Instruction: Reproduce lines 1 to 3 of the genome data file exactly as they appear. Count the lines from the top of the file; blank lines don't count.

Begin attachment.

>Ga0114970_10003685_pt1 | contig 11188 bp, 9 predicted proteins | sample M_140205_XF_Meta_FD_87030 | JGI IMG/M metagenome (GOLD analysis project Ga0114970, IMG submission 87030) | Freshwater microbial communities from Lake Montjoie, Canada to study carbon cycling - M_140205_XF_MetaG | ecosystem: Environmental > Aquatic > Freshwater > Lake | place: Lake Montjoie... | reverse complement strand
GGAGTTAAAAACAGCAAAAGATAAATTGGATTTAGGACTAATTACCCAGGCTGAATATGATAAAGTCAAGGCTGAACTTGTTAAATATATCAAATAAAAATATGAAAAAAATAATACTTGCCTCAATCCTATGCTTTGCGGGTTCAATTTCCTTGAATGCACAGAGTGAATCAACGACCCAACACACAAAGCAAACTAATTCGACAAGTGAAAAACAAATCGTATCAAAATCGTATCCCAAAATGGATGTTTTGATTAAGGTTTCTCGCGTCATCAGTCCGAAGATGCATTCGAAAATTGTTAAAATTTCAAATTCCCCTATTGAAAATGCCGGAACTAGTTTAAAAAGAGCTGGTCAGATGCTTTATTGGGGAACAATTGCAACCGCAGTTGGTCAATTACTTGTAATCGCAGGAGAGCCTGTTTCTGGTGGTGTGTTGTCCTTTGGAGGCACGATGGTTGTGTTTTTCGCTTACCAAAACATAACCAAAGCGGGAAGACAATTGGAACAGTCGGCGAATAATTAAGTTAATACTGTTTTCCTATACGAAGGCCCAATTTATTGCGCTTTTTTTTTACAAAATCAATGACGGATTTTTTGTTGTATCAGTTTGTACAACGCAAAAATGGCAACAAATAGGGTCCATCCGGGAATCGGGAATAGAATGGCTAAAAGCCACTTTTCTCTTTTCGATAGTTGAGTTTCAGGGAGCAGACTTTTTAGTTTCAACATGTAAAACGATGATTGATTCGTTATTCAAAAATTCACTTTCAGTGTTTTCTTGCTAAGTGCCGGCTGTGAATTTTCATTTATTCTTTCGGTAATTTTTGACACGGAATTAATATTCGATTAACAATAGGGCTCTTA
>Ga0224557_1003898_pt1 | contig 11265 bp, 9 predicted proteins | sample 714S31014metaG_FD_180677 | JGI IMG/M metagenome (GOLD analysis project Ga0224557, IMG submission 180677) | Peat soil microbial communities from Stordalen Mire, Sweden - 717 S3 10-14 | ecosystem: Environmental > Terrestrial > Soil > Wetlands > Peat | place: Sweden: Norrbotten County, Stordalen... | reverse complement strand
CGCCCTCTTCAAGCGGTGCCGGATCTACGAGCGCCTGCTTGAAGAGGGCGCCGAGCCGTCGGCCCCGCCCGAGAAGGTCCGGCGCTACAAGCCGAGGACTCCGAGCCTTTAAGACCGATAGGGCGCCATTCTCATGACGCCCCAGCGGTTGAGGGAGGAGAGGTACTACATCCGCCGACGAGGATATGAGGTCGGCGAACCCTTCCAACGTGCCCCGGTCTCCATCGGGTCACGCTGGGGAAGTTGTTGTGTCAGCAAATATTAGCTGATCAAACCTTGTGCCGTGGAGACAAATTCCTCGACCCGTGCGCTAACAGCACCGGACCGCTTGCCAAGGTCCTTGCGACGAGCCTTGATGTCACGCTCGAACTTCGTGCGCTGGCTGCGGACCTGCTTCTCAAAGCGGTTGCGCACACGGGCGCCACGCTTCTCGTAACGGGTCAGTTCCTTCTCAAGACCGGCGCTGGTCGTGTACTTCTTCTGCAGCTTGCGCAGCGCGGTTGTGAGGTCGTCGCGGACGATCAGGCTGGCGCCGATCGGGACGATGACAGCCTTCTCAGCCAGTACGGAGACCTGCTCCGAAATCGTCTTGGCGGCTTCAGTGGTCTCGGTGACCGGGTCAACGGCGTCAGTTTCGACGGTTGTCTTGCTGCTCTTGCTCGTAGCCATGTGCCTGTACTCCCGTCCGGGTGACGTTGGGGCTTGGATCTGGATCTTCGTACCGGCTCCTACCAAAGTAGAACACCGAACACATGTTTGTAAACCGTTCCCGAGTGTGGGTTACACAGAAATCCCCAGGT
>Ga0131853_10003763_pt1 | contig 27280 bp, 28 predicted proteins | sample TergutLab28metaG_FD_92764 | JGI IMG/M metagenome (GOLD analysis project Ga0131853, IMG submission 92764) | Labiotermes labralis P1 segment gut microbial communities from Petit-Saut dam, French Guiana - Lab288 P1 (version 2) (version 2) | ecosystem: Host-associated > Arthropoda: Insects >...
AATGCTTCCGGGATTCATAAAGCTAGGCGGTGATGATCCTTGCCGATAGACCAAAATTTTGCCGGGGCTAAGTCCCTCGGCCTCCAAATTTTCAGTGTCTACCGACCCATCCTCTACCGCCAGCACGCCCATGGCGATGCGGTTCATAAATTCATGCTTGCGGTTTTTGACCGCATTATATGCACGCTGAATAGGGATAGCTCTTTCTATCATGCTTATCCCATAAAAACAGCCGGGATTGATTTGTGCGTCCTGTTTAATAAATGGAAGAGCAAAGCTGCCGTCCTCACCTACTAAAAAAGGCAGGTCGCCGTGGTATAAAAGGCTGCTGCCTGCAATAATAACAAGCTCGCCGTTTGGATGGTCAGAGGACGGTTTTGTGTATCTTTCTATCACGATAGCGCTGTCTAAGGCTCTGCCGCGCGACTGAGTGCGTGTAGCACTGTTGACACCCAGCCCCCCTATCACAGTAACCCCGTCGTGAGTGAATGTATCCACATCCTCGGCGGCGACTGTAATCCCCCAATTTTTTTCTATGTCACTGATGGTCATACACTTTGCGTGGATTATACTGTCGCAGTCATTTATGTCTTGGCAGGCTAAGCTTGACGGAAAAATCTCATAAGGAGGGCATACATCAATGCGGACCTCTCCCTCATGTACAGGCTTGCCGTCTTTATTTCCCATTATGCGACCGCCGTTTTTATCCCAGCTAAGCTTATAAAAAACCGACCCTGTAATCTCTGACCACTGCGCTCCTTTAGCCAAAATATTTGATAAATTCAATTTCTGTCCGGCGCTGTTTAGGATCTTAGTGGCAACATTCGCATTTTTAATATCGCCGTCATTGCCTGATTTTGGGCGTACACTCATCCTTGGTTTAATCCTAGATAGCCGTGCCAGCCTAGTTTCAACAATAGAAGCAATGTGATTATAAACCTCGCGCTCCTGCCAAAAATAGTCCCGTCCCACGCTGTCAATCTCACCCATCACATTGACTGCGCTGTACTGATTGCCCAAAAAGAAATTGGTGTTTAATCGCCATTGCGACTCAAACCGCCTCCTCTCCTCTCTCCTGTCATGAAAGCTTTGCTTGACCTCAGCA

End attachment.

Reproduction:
>Ga0114970_10003685_pt1 | contig 11188 bp, 9 predicted proteins | sample M_140205_XF_Meta_FD_87030 | JGI IMG/M metagenome (GOLD analysis project Ga0114970, IMG submission 87030) | Freshwater microbial communities from Lake Montjoie, Canada to study carbon cycling - M_140205_XF_MetaG | ecosystem: Environmental > Aquatic > Freshwater > Lake | place: Lake Montjoie... | reverse complement strand
GGAGTTAAAAACAGCAAAAGATAAATTGGATTTAGGACTAATTACCCAGGCTGAATATGATAAAGTCAAGGCTGAACTTGTTAAATATATCAAATAAAAATATGAAAAAAATAATACTTGCCTCAATCCTATGCTTTGCGGGTTCAATTTCCTTGAATGCACAGAGTGAATCAACGACCCAACACACAAAGCAAACTAATTCGACAAGTGAAAAACAAATCGTATCAAAATCGTATCCCAAAATGGATGTTTTGATTAAGGTTTCTCGCGTCATCAGTCCGAAGATGCATTCGAAAATTGTTAAAATTTCAAATTCCCCTATTGAAAATGCCGGAACTAGTTTAAAAAGAGCTGGTCAGATGCTTTATTGGGGAACAATTGCAACCGCAGTTGGTCAATTACTTGTAATCGCAGGAGAGCCTGTTTCTGGTGGTGTGTTGTCCTTTGGAGGCACGATGGTTGTGTTTTTCGCTTACCAAAACATAACCAAAGCGGGAAGACAATTGGAACAGTCGGCGAATAATTAAGTTAATACTGTTTTCCTATACGAAGGCCCAATTTATTGCGCTTTTTTTTTACAAAATCAATGACGGATTTTTTGTTGTATCAGTTTGTACAACGCAAAAATGGCAACAAATAGGGTCCATCCGGGAATCGGGAATAGAATGGCTAAAAGCCACTTTTCTCTTTTCGATAGTTGAGTTTCAGGGAGCAGACTTTTTAGTTTCAACATGTAAAACGATGATTGATTCGTTATTCAAAAATTCACTTTCAGTGTTTTCTTGCTAAGTGCCGGCTGTGAATTTTCATTTATTCTTTCGGTAATTTTTGACACGGAATTAATATTCGATTAACAATAGGGCTCTTA
>Ga0224557_1003898_pt1 | contig 11265 bp, 9 predicted proteins | sample 714S31014metaG_FD_180677 | JGI IMG/M metagenome (GOLD analysis project Ga0224557, IMG submission 180677) | Peat soil microbial communities from Stordalen Mire, Sweden - 717 S3 10-14 | ecosystem: Environmental > Terrestrial > Soil > Wetlands > Peat | place: Sweden: Norrbotten County, Stordalen... | reverse complement strand